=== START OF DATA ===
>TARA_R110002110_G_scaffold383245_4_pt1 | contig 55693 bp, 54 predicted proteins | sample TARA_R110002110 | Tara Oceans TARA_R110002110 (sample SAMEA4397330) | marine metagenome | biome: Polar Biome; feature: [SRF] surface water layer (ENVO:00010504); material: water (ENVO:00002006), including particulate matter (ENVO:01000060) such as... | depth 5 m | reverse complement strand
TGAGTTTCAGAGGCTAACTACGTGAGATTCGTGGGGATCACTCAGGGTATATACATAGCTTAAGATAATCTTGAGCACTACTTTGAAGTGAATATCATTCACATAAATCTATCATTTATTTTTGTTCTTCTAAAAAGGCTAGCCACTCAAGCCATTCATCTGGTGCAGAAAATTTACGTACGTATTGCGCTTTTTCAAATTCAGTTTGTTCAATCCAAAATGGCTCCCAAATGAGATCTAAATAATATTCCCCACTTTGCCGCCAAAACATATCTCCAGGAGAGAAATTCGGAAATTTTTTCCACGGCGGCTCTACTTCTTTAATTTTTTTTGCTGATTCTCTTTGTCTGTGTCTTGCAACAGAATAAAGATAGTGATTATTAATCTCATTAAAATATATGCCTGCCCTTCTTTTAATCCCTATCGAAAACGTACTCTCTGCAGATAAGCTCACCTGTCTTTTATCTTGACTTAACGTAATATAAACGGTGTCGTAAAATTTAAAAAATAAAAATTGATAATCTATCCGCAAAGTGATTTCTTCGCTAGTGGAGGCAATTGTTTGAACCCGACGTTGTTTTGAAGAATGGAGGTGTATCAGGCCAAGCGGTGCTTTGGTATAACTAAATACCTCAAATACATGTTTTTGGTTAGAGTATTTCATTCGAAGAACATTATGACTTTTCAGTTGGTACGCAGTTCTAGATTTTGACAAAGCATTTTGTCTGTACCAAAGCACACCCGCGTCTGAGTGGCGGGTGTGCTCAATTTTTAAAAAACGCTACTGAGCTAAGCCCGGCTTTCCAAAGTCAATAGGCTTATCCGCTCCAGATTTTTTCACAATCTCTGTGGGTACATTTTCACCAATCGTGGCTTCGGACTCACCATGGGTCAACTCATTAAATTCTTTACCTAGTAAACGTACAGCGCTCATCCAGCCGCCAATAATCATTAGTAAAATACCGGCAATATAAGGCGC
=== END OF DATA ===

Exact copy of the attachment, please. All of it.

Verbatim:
>TARA_R110002110_G_scaffold383245_4_pt1 | contig 55693 bp, 54 predicted proteins | sample TARA_R110002110 | Tara Oceans TARA_R110002110 (sample SAMEA4397330) | marine metagenome | biome: Polar Biome; feature: [SRF] surface water layer (ENVO:00010504); material: water (ENVO:00002006), including particulate matter (ENVO:01000060) such as... | depth 5 m | reverse complement strand
TGAGTTTCAGAGGCTAACTACGTGAGATTCGTGGGGATCACTCAGGGTATATACATAGCTTAAGATAATCTTGAGCACTACTTTGAAGTGAATATCATTCACATAAATCTATCATTTATTTTTGTTCTTCTAAAAAGGCTAGCCACTCAAGCCATTCATCTGGTGCAGAAAATTTACGTACGTATTGCGCTTTTTCAAATTCAGTTTGTTCAATCCAAAATGGCTCCCAAATGAGATCTAAATAATATTCCCCACTTTGCCGCCAAAACATATCTCCAGGAGAGAAATTCGGAAATTTTTTCCACGGCGGCTCTACTTCTTTAATTTTTTTTGCTGATTCTCTTTGTCTGTGTCTTGCAACAGAATAAAGATAGTGATTATTAATCTCATTAAAATATATGCCTGCCCTTCTTTTAATCCCTATCGAAAACGTACTCTCTGCAGATAAGCTCACCTGTCTTTTATCTTGACTTAACGTAATATAAACGGTGTCGTAAAATTTAAAAAATAAAAATTGATAATCTATCCGCAAAGTGATTTCTTCGCTAGTGGAGGCAATTGTTTGAACCCGACGTTGTTTTGAAGAATGGAGGTGTATCAGGCCAAGCGGTGCTTTGGTATAACTAAATACCTCAAATACATGTTTTTGGTTAGAGTATTTCATTCGAAGAACATTATGACTTTTCAGTTGGTACGCAGTTCTAGATTTTGACAAAGCATTTTGTCTGTACCAAAGCACACCCGCGTCTGAGTGGCGGGTGTGCTCAATTTTTAAAAAACGCTACTGAGCTAAGCCCGGCTTTCCAAAGTCAATAGGCTTATCCGCTCCAGATTTTTTCACAATCTCTGTGGGTACATTTTCACCAATCGTGGCTTCGGACTCACCATGGGTCAACTCATTAAATTCTTTACCTAGTAAACGTACAGCGCTCATCCAGCCGCCAATAATCATTAGTAAAATACCGGCAATATAAGGCGC